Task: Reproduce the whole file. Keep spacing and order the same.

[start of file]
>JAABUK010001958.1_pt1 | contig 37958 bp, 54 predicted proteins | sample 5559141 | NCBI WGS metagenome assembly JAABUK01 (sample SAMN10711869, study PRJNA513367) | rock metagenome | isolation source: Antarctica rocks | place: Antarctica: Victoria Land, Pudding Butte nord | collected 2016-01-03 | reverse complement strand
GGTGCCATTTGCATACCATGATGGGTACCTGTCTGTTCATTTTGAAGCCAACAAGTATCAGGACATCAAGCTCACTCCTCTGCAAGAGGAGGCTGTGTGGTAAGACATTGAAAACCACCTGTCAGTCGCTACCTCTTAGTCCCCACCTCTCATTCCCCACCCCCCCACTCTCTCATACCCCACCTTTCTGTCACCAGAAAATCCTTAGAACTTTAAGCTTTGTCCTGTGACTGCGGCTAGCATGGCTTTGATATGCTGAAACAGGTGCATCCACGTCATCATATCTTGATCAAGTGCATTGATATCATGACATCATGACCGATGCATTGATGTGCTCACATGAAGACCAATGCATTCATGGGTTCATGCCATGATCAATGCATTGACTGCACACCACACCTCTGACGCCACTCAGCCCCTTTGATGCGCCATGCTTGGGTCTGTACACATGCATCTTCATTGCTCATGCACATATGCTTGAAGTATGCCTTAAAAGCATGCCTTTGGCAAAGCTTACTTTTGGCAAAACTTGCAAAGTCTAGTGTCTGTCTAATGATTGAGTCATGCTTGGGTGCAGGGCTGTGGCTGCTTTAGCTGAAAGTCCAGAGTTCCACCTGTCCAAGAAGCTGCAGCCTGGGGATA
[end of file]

>JAABUK010001958.1_pt1 | contig 37958 bp, 54 predicted proteins | sample 5559141 | NCBI WGS metagenome assembly JAABUK01 (sample SAMN10711869, study PRJNA513367) | rock metagenome | isolation source: Antarctica rocks | place: Antarctica: Victoria Land, Pudding Butte nord | collected 2016-01-03 | reverse complement strand
GGTGCCATTTGCATACCATGATGGGTACCTGTCTGTTCATTTTGAAGCCAACAAGTATCAGGACATCAAGCTCACTCCTCTGCAAGAGGAGGCTGTGTGGTAAGACATTGAAAACCACCTGTCAGTCGCTACCTCTTAGTCCCCACCTCTCATTCCCCACCCCCCCACTCTCTCATACCCCACCTTTCTGTCACCAGAAAATCCTTAGAACTTTAAGCTTTGTCCTGTGACTGCGGCTAGCATGGCTTTGATATGCTGAAACAGGTGCATCCACGTCATCATATCTTGATCAAGTGCATTGATATCATGACATCATGACCGATGCATTGATGTGCTCACATGAAGACCAATGCATTCATGGGTTCATGCCATGATCAATGCATTGACTGCACACCACACCTCTGACGCCACTCAGCCCCTTTGATGCGCCATGCTTGGGTCTGTACACATGCATCTTCATTGCTCATGCACATATGCTTGAAGTATGCCTTAAAAGCATGCCTTTGGCAAAGCTTACTTTTGGCAAAACTTGCAAAGTCTAGTGTCTGTCTAATGATTGAGTCATGCTTGGGTGCAGGGCTGTGGCTGCTTTAGCTGAAAGTCCAGAGTTCCACCTGTCCAAGAAGCTGCAGCCTGGGGATA